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- DescriptionAustralian local government finds itself operating under conditions of acute financial austerity, manifested most plainly in a burgeoning infrastructure backlog. Various policy measures have been adopted to relieve this financial distress, most tably recent structural reform programs centred on forced council amalgamation. However, compulsory consolidation has t only failed to achieve its intended aims, but it has also served to diminish 'local voice' and 'local choice' and left a lasting legacy of bitterness and division. By contrast, as an alternative method of reaping the benefits of scale, scope, specialisation and size in local government service provision, but without all the deleterious effects of forced council mergers, service shared services offer significant promise for local government. Councils in Cooperation is the first attempt to comprehensively explore and assess the potential of resource sharing, shared services and other forms of inter-council cooperation in the Australian local government sector. Drawing on the full weight of international and Australian literature, Councils in Cooperation evaluates the theoretical literature on shared services and advances a new conceptual framework for explaining the comparative performance of shared service programs in practice. The authors consider alternative models of shared service provision and investigate the relative merits of these models. The book then systematically assesses the global empirical evidence on shared services and explores successful - and failed - attempts at shared services in the Australian milieu, providing various case studies of Regional Organisations of Councils, Strategic Alliances as well as vertical and horizontal shared service arrangements in contexts as varied as Greater Western Sydney, the NSW Central Tablelands and Riverina, and Outback Queensland. The policy implications arising from this wealth of material are examined in depth in Councils in Cooperation. The authors present a cogent case for policy makers to encourage local authorities to pursue shared service arrangements in selected areas of policy provision so as to reap the benefits which can flow from larger scale and greater specialisation, rather than rely on the heavy-handed and blunt instrument of forced amalgamation. Moreover, heightened cooperation between councils may well foster a 'bottom-up' revival of regional development with much better prospects for success than the current pattern of 'top-down' regionalism simply imposed on regional communities by national and state governments.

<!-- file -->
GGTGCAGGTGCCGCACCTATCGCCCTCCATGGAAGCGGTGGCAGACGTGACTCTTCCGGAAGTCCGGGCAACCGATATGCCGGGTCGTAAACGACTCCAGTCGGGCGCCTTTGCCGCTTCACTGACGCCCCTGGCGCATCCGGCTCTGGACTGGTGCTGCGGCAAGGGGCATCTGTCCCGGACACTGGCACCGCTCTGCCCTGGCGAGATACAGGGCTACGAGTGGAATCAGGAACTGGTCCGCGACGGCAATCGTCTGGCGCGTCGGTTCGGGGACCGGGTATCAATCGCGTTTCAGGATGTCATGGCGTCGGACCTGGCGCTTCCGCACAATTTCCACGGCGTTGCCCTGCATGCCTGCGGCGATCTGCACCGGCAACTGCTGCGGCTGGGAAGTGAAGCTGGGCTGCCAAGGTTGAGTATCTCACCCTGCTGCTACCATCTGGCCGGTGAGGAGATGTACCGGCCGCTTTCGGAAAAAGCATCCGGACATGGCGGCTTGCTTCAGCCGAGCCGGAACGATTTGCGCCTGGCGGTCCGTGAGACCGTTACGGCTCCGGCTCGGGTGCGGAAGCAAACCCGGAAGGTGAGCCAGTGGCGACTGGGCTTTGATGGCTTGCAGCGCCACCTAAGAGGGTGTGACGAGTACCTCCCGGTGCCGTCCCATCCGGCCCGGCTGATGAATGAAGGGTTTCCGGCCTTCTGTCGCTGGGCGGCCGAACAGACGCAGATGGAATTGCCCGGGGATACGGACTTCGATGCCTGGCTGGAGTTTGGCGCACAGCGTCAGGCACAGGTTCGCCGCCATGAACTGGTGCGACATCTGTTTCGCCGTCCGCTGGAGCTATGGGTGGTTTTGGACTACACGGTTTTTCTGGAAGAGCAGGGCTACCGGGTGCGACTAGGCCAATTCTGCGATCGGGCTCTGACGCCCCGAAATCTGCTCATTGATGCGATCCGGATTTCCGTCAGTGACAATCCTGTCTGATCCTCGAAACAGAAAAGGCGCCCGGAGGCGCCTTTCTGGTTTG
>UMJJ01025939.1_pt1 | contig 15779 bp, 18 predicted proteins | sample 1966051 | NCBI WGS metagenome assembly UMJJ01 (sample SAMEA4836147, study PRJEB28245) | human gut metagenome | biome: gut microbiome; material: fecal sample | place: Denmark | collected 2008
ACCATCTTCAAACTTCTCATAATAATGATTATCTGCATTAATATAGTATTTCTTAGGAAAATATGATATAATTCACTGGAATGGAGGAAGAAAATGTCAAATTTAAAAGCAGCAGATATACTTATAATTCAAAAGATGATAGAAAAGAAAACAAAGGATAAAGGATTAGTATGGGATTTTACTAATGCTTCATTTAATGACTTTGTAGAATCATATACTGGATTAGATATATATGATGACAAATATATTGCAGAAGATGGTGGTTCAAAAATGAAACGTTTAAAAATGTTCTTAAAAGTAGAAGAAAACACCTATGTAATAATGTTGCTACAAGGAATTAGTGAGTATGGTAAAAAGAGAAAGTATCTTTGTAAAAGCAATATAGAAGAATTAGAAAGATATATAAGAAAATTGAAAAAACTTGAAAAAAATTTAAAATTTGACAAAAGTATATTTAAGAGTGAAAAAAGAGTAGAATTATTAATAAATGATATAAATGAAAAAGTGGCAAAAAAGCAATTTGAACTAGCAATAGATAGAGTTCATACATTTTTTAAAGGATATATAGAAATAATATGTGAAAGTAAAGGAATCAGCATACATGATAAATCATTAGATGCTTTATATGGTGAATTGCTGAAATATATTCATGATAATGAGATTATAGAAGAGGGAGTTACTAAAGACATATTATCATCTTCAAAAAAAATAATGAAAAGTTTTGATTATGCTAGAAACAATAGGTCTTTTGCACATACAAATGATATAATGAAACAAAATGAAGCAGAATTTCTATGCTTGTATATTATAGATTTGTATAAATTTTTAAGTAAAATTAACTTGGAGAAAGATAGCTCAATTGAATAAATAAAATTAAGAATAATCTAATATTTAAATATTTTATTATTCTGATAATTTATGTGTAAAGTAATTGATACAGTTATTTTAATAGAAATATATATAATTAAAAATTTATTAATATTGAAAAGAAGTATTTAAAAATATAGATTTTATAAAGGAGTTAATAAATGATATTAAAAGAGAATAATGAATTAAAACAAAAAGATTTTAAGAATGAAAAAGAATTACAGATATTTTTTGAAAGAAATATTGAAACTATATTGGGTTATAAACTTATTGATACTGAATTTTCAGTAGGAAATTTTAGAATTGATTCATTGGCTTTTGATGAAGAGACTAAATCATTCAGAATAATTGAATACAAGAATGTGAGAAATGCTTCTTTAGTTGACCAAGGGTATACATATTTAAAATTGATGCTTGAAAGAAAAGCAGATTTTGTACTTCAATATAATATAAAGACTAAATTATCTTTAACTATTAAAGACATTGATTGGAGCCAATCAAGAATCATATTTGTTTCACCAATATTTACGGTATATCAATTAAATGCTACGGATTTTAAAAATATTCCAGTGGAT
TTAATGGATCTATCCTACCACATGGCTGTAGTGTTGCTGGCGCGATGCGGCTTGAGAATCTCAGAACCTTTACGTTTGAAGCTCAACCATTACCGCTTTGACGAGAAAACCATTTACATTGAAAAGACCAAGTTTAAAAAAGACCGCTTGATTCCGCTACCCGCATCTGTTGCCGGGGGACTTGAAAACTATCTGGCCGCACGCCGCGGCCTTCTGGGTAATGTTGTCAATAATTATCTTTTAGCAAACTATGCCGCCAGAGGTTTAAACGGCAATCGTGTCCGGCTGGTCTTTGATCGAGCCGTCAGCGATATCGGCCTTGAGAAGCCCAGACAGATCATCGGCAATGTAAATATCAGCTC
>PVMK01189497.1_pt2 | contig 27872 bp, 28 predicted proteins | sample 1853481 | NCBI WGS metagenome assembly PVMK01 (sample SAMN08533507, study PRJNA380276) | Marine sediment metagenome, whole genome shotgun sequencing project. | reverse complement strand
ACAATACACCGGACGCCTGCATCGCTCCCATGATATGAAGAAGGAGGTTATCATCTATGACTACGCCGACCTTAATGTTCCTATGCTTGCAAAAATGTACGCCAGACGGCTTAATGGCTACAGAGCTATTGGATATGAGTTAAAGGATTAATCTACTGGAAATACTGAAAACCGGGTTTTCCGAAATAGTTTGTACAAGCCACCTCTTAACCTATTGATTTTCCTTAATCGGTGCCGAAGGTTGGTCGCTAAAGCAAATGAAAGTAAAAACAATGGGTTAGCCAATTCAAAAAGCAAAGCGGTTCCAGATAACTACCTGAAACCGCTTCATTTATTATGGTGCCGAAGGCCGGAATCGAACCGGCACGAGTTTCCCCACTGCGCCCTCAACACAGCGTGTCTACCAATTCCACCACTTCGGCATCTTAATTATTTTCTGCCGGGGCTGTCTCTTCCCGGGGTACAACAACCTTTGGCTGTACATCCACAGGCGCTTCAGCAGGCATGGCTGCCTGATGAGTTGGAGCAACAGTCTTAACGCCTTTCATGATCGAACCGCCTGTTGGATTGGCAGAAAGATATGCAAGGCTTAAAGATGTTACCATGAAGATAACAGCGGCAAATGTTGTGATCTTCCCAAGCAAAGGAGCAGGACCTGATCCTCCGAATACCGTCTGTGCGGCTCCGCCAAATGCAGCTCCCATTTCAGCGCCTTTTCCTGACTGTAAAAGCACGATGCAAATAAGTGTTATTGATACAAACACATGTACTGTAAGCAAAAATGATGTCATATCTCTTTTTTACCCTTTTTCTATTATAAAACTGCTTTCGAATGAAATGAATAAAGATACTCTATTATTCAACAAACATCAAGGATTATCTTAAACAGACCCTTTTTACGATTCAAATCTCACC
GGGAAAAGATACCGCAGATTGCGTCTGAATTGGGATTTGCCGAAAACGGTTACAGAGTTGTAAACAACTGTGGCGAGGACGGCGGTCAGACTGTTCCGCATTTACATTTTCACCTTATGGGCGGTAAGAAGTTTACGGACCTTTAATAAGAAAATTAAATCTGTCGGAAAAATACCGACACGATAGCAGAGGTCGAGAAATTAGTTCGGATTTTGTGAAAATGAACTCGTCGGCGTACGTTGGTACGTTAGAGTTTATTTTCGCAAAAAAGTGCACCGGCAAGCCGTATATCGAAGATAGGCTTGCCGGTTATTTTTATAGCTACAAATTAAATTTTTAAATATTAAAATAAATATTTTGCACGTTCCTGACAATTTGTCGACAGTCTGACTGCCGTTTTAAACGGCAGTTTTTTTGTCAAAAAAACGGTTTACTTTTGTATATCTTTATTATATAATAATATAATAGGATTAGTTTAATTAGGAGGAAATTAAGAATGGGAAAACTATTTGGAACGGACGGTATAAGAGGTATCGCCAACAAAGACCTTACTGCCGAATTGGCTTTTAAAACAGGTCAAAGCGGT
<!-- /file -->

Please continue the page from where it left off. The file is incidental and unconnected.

- Author BiographyBrian Dollery Brian Dollery is Professor of Economics and Director of the Centre for Local Government at the University of New England. He has previously held academic positions at the University of South Africa, Rhodes University, and the University of Cape Town in the Republic of South Africa, East Carolina State University and Creighton University in the United States, and Yokohama National University in Japan. Brian has published extensively on the theoretical aspects of local government economics, finance and structure, as well as Australian local government. Co-authored and co-edited books include Australian Local Government: Reform and Renewal (with Neil Marshall, 1997); The Political Economy of Local Government (with Joe Wallis, 2001); Reshaping Australian Local Government: Finance, Governance and Reform (with Neil Marshall and Andrew Worthington, 2003); Australian Local Government Economics (with Lin Crase and Andrew Johnson, 2005) and Reform and Leadership in the Public Sector: A Political Economy Approach (with Joe Wallis and Linda McLoughlin, 2007). Both Australian Local Government: Reform and Renewal and Reshaping Australian Local Government: Finance, Governance and Reform have been translated into Mandarin Bligh Grant Bligh Grant is Research Lecturer in Local Government Studies and Deputy Director of the UNE Centre for Local Government. He holds a BA (Hons) in Politics from the University of New England and recently submitted his doctoral dissertation in Local Government Studies. Mr Grant is a former Associate Lecturer in Political Economy at the University of Southern Queensland, Toowoomba and has held several research-only appointments at UNE over several years in a variety of fields. He has published broadly in Australian politics and political economy, including the edited collection Pauline Hanson, One Nation and Australian Politics, (1997) and in local government studies in particular. Michael Kortt Michael Kortt is Senior Lecturer in Applied Economics at Southern Cross University (SCU). He holds a PhD in economics from the University of New England, an MS from the University of Arizona, and an honours degree in economics from La Trobe University. Prior to joining SCU, Michael spent 10 years working in the government sector as a research manager for the Department of Veterans' Affairs, the Department of Families, Housing, Community Services and Indigenous Affairs, and the Department of Health and Ageing. His principal research interest is in the field of local government economics.
- Author(s)Bligh James Grant,Brian Dollery,Michael Kortt
- PublisherFederation Press
- Date of Publication04/06/2012
- SubjectGovernment & Constitution
- Place of PublicationAnnandale, NSW
- Country of PublicationAustralia
- ImprintFederation Press
- Content Noteillustrations
- Weight332 g
- Width156 mm
- Height234 mm
- Spine18 mm
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